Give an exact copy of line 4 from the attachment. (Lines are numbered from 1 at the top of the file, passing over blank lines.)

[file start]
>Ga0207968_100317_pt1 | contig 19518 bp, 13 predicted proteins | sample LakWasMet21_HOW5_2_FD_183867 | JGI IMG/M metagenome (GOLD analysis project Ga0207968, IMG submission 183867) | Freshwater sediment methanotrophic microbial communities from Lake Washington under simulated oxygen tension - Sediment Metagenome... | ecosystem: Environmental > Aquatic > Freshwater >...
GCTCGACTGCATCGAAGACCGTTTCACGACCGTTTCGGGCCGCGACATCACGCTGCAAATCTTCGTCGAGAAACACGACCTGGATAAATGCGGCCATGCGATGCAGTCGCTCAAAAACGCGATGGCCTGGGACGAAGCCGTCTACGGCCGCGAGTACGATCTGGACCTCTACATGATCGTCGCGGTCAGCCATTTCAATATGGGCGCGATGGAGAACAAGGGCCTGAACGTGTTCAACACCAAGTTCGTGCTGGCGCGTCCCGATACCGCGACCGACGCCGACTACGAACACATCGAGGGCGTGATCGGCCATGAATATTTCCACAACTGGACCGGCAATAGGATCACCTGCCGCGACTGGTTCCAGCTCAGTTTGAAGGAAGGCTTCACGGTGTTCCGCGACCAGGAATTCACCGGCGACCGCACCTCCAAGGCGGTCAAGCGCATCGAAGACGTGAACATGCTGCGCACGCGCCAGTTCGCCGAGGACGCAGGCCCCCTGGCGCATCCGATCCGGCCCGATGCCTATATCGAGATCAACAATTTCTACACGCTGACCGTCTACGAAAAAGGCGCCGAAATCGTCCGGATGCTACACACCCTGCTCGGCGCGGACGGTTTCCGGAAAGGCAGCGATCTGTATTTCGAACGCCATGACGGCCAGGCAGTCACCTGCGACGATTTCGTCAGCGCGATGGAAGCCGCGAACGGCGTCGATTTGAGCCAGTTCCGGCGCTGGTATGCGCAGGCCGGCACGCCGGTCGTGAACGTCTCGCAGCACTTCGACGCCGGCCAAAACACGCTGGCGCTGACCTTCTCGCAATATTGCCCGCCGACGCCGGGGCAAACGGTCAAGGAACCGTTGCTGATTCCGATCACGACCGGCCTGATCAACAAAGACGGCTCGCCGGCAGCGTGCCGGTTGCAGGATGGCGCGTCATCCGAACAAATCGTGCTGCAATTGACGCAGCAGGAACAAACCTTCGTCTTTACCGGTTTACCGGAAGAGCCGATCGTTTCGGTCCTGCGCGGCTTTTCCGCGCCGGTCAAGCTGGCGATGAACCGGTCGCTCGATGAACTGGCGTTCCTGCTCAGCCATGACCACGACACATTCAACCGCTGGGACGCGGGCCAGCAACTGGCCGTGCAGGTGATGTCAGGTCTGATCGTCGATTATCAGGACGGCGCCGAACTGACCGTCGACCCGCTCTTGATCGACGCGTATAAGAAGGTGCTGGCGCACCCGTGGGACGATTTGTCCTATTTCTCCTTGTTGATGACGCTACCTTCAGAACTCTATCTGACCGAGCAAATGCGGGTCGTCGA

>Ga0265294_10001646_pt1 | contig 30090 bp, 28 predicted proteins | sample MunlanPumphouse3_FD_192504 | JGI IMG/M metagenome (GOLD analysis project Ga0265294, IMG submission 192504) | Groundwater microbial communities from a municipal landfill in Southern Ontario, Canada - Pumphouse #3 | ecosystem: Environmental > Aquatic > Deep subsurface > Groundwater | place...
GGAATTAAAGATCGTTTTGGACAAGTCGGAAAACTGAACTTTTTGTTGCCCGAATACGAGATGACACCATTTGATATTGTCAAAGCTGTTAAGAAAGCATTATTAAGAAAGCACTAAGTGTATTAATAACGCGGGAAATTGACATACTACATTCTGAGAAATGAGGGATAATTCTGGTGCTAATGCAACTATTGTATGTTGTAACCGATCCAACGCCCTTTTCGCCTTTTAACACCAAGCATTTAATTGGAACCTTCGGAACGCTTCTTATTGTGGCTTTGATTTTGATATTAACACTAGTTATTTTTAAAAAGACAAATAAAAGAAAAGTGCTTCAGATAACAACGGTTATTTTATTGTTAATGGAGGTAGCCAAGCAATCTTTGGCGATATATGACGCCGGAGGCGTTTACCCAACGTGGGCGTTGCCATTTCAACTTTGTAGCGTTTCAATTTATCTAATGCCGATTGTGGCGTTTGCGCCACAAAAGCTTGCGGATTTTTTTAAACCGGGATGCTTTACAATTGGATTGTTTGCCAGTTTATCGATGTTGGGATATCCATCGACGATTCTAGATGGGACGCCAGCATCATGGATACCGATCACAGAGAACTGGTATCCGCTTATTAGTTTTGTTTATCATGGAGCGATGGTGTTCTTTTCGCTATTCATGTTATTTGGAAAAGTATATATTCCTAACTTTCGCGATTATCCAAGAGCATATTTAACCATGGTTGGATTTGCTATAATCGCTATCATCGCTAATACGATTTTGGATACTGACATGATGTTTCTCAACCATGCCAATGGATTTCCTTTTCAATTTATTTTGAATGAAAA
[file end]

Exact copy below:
GGAATTAAAGATCGTTTTGGACAAGTCGGAAAACTGAACTTTTTGTTGCCCGAATACGAGATGACACCATTTGATATTGTCAAAGCTGTTAAGAAAGCATTATTAAGAAAGCACTAAGTGTATTAATAACGCGGGAAATTGACATACTACATTCTGAGAAATGAGGGATAATTCTGGTGCTAATGCAACTATTGTATGTTGTAACCGATCCAACGCCCTTTTCGCCTTTTAACACCAAGCATTTAATTGGAACCTTCGGAACGCTTCTTATTGTGGCTTTGATTTTGATATTAACACTAGTTATTTTTAAAAAGACAAATAAAAGAAAAGTGCTTCAGATAACAACGGTTATTTTATTGTTAATGGAGGTAGCCAAGCAATCTTTGGCGATATATGACGCCGGAGGCGTTTACCCAACGTGGGCGTTGCCATTTCAACTTTGTAGCGTTTCAATTTATCTAATGCCGATTGTGGCGTTTGCGCCACAAAAGCTTGCGGATTTTTTTAAACCGGGATGCTTTACAATTGGATTGTTTGCCAGTTTATCGATGTTGGGATATCCATCGACGATTCTAGATGGGACGCCAGCATCATGGATACCGATCACAGAGAACTGGTATCCGCTTATTAGTTTTGTTTATCATGGAGCGATGGTGTTCTTTTCGCTATTCATGTTATTTGGAAAAGTATATATTCCTAACTTTCGCGATTATCCAAGAGCATATTTAACCATGGTTGGATTTGCTATAATCGCTATCATCGCTAATACGATTTTGGATACTGACATGATGTTTCTCAACCATGCCAATGGATTTCCTTTTCAATTTATTTTGAATGAAAA